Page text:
I kept my face down. I couldn’t bear to meet any of their eyes. Dangerous things could happen when I met peoples’ eyes.
The Man in White turned a pair of scissors over in his hand. He approached the Boy in Orange, running their sharp tip over the boy’s throat and across his Adam’s apple. The boy began to gush sour sweat.
“Don’t make me take drastic measures.”
I looked sidelong at My Tamer and found no emotion. He stood bolt-upright, in attention as stiff as a flagpole.
I considered the Man in White’s words. Was this the boy’s fault? Our world had been perfect before his like. Before the hackers and data thieves, illegal torrenting and requisitions.
I looked up, meeting the boy’s eyes, and touched his mind. It whirled inside of me like a tempest, ribbons of color so bright I felt my third eye burning. The boy shuddered and gasped. A thread ran down the middle of the vortex, white light reaching out into black. All I had to do was cut the thread and the pain would stop. His pain. My pain. It will all stop.
“No,” I growled, turning my eyes away. “No!”
The Man in White rushed forward, his voice level, “Then you will pay.”
I reached out for My Tamer, but he did not come to the rescue. He stood there as stiff as stone. I wanted him to be a prince, but all he was, was a statue.
A flash of scissors shot past the corner of my eye, and the Man in White took hold of my strip of long hair, wrenching it away from my skull. Red and blue blossomed in my head. I screamed. This was pain I could channel. He jerked me up by my golden strands, nearly pulling me off of my feet. My arms went limp, and I was unable to fight back.
Snip. A thread inside of me snapped. He cut again, and again. Snip. Snip. Snip. Golden rays showered the floor. He discarded me and walked away.
The hair I’d grown with my family, at home in happiness and in peace, had been cut away. It was all I had left of them, and he had taken it from me. I went to gather up what remained but he pushed me away with a foot.
“Take her back to her box,” he hissed, sounding drawn, stretched thin. I glanced up at him and for an instant I swore I saw moisture in his eyes. But it didn’t matter.
My Tamer led me out of the room.
My family was gone. I was alone. Never to be rescued. Never to feel safe again. As I limped back to my box, I hoped the fork from meal time was still there. Maybe I could open my veins with it. End the pain.
We reached the box and my Tamer opened the door.
He touched his bracelet, and I felt the pressure release in my head. He closed the door and left me alone.
My emotions rose from the aquifers of anguish deep inside in my heart, gushing forth in a river pressing against my eyes, the long held dam crumbling. My body trembled under the weight, breaths impossible to catch. My lips quivered and I moaned. The rainbow colors of iron pain woven into my heart melted into a fountain of bitter sweet, salty tears.
He was a prince after all. He had let me cry.
“Finish this,” the Man in White said, and I refused. “Then there is nothing else to do.” He turned to My Tamer and nodded. “We gave you the chance.”
An unreadable expression flashed on My Tamer’s face. I had to remind myself he was being forced. He did not want this.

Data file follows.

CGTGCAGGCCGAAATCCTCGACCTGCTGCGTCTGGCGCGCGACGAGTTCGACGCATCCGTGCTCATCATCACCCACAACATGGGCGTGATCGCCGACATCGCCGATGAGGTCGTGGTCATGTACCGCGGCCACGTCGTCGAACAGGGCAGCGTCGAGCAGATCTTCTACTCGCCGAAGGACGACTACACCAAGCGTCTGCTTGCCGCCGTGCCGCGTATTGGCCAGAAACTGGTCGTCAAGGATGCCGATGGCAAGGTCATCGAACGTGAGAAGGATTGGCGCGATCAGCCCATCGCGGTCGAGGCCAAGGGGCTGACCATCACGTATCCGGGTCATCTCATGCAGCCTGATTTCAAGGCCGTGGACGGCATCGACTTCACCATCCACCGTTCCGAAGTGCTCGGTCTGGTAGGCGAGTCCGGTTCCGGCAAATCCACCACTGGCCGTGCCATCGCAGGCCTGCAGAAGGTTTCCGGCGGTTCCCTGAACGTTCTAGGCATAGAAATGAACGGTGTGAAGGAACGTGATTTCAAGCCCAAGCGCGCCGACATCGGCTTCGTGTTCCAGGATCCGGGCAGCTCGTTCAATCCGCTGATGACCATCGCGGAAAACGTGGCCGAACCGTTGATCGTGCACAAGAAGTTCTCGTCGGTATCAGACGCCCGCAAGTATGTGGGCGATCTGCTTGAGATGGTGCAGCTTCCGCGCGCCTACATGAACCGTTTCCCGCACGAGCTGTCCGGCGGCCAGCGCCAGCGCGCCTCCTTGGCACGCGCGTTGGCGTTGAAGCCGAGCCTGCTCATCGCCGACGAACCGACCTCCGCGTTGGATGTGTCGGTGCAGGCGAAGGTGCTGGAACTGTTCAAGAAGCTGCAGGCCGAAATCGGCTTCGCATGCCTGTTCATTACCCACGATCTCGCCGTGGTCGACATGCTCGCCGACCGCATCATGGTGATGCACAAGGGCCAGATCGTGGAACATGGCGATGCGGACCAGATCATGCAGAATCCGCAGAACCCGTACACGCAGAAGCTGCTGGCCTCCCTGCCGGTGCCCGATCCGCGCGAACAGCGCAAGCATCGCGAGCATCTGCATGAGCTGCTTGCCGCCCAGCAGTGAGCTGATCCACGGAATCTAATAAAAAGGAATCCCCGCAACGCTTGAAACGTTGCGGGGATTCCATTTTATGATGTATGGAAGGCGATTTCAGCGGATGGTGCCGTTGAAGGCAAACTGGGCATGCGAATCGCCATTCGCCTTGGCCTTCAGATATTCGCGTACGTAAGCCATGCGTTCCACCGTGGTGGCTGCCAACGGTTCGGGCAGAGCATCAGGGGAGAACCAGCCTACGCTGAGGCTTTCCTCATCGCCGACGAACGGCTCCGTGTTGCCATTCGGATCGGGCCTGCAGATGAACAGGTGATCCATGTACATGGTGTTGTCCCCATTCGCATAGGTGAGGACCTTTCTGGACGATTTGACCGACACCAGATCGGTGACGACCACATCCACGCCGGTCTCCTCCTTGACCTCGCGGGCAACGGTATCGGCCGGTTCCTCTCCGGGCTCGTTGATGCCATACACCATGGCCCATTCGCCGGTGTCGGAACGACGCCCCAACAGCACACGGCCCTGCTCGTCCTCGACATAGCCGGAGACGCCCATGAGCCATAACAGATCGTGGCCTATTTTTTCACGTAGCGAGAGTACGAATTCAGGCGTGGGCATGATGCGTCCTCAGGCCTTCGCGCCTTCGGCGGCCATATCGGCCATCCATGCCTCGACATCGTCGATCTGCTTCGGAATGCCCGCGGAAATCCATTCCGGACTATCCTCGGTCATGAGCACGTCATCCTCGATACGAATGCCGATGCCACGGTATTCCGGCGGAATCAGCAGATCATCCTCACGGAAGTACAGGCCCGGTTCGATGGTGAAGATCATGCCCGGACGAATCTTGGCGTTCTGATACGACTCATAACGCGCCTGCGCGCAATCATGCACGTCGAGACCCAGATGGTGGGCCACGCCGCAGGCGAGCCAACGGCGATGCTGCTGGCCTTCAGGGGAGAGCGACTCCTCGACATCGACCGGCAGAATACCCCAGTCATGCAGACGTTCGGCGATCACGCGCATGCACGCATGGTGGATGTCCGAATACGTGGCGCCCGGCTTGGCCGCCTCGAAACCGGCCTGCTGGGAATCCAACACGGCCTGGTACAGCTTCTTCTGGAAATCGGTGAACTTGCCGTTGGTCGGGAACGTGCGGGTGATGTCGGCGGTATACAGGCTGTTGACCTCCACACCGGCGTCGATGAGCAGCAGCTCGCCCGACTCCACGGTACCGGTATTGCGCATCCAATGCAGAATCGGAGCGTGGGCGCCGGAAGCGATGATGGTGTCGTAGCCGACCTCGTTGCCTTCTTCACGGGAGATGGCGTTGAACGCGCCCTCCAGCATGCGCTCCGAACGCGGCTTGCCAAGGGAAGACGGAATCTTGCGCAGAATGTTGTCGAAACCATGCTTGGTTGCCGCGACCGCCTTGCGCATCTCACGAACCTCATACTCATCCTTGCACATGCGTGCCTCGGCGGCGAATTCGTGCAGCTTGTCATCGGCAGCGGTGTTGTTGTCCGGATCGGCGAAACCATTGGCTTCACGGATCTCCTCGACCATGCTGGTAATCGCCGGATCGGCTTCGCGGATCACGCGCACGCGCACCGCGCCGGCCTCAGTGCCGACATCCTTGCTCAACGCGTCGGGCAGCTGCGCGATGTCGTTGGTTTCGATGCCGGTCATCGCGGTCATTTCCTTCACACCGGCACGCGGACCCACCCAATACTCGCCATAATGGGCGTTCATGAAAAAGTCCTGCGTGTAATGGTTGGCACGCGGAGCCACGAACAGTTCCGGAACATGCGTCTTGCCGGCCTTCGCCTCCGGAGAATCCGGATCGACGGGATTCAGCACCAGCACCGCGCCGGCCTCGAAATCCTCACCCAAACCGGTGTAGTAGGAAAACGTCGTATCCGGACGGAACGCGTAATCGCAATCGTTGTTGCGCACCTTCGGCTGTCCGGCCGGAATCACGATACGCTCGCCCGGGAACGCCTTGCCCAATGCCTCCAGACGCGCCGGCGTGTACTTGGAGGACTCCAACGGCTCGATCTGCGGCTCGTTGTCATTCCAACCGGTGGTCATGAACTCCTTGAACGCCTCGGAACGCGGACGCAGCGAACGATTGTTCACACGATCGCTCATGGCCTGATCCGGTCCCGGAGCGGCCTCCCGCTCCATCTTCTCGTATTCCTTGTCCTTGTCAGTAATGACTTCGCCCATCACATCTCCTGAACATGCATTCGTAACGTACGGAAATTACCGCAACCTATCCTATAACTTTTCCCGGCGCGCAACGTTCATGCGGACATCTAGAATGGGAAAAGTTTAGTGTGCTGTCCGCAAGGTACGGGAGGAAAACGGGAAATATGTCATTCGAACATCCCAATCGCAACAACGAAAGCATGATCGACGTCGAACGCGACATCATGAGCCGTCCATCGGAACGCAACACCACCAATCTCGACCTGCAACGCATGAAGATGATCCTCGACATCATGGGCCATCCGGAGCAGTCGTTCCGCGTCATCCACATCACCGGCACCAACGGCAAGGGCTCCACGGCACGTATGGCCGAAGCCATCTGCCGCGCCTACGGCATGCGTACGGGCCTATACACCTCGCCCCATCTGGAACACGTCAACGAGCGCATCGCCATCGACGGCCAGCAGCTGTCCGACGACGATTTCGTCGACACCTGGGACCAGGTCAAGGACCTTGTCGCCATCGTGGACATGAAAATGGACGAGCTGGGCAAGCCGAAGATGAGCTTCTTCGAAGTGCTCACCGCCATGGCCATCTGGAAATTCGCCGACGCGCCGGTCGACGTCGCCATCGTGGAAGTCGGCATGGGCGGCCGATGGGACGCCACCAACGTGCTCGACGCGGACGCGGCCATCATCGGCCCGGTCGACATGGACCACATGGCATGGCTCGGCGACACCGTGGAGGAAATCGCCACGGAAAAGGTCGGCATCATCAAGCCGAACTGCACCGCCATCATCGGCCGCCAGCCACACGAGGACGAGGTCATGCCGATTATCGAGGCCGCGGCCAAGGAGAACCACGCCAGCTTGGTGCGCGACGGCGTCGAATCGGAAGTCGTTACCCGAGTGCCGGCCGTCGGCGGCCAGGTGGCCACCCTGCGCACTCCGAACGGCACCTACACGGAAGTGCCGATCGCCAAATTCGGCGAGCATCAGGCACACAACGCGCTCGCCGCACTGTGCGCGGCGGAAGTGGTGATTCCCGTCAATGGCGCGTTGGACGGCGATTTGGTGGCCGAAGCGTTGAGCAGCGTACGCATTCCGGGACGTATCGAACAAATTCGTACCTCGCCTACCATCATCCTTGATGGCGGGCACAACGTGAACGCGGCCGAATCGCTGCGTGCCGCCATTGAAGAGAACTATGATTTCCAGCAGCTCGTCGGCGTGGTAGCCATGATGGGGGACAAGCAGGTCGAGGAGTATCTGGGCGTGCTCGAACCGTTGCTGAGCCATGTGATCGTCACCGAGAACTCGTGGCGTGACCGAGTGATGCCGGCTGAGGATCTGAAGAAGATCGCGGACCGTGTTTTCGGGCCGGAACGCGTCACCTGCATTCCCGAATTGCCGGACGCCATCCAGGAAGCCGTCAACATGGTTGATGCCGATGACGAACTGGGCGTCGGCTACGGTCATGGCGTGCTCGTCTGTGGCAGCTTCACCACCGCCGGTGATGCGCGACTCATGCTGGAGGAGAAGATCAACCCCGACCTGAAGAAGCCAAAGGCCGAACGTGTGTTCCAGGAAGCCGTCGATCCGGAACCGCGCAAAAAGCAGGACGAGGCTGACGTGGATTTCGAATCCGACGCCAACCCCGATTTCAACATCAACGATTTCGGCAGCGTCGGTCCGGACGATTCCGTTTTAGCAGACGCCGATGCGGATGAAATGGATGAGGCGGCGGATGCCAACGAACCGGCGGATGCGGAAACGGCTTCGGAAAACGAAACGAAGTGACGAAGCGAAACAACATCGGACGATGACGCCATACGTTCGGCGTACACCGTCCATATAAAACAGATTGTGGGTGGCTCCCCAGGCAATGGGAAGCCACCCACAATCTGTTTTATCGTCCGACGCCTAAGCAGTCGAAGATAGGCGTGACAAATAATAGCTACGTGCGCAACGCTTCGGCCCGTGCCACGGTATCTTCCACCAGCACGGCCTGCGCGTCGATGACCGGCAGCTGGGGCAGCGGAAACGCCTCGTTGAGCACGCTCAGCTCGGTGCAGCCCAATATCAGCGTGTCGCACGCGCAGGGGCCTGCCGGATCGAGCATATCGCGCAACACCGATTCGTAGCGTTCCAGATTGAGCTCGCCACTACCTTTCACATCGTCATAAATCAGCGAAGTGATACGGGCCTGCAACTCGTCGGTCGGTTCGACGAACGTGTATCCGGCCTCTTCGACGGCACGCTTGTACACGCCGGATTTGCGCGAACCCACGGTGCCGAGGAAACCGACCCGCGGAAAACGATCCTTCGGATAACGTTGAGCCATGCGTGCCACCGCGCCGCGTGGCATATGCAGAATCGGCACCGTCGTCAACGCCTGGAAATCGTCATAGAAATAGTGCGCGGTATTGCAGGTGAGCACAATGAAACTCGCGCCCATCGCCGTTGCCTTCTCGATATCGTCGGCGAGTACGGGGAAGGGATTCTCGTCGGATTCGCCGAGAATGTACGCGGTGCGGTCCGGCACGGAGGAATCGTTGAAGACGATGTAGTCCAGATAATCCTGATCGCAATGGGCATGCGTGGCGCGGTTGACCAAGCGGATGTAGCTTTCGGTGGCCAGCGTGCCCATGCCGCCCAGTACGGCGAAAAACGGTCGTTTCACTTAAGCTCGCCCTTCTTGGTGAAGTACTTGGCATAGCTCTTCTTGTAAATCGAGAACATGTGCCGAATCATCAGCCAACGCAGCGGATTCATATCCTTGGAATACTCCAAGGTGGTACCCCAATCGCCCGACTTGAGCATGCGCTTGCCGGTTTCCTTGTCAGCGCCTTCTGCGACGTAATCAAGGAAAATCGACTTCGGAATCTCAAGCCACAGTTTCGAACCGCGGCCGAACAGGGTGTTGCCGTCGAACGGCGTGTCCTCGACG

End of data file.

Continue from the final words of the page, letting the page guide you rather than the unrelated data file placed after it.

He reached into my mind, using it, and I lost all control. My gazed snapped to the Boy in Orange and I felt compelled to act. I reached effortlessly into his heart, swirling of life and emotion and freedom, and clipped the thread.
The boy fell limp to the ground, and a wash of blue-green came over my mind.
I shouted, throwing my hands out, “I didn’t want to. I didn’t mean to!” I clutched myself in a vain attempt to find comfort.
The Man in White sighed and waved us off.
“You had to,” My Tamer told me, taking me back to the cold box. “We all do what we have to.” He opened the door and sat down beside me, gazing into the lingering pain of my eyes. Warmth and sunlight filled me, a sense of bliss and guilt, in equal, excruciating measures.
Then, at great risk for his own safety, he told me why. Why we did this. Why the Seeds had been planted on our world, and of who the true enemy was.
We were not at war with other men. In fact, the other nations of Earth told the same lies to their own people. Propagated false reports to invent conflicts between us that never really happened. We were at war with something so far beyond what we could easily comprehend, something who had not just empowered us, but also, created us. Something that did not understand morality, only slavery, only knowledge. And they would come to harvest their seeds. We would be part of their Archive, and thus, no longer human. No longer having choice. This alone would wipe us out just like many others.
But when he was done telling me the truth he did not let me cry. He needed me to be hard.
I felt the stubble on my bald head and all I wanted was my life back; my family, my freedom, and I knew he wanted the same, but it could never be spoken, never.
It was logical what he told me. Cold and dark as it was. The only way for us to survive what was coming. And what had come before. Perhaps it was truly necessary. We had to use the enemies weapons against them. But I didn’t care. It only made me angrier.
I was not my own person. I was a slave. And more times than I’d like to admit, I’d considered killing myself in order to see my freedom again. Ridding the world of my mistakes and short fallings. But never once, in all that time, no matter how someone had wronged me, had I considered killing someone else. But there was one thought in my little head now, one choice I could make if I was careful for long enough.
I will see the Man in White burn.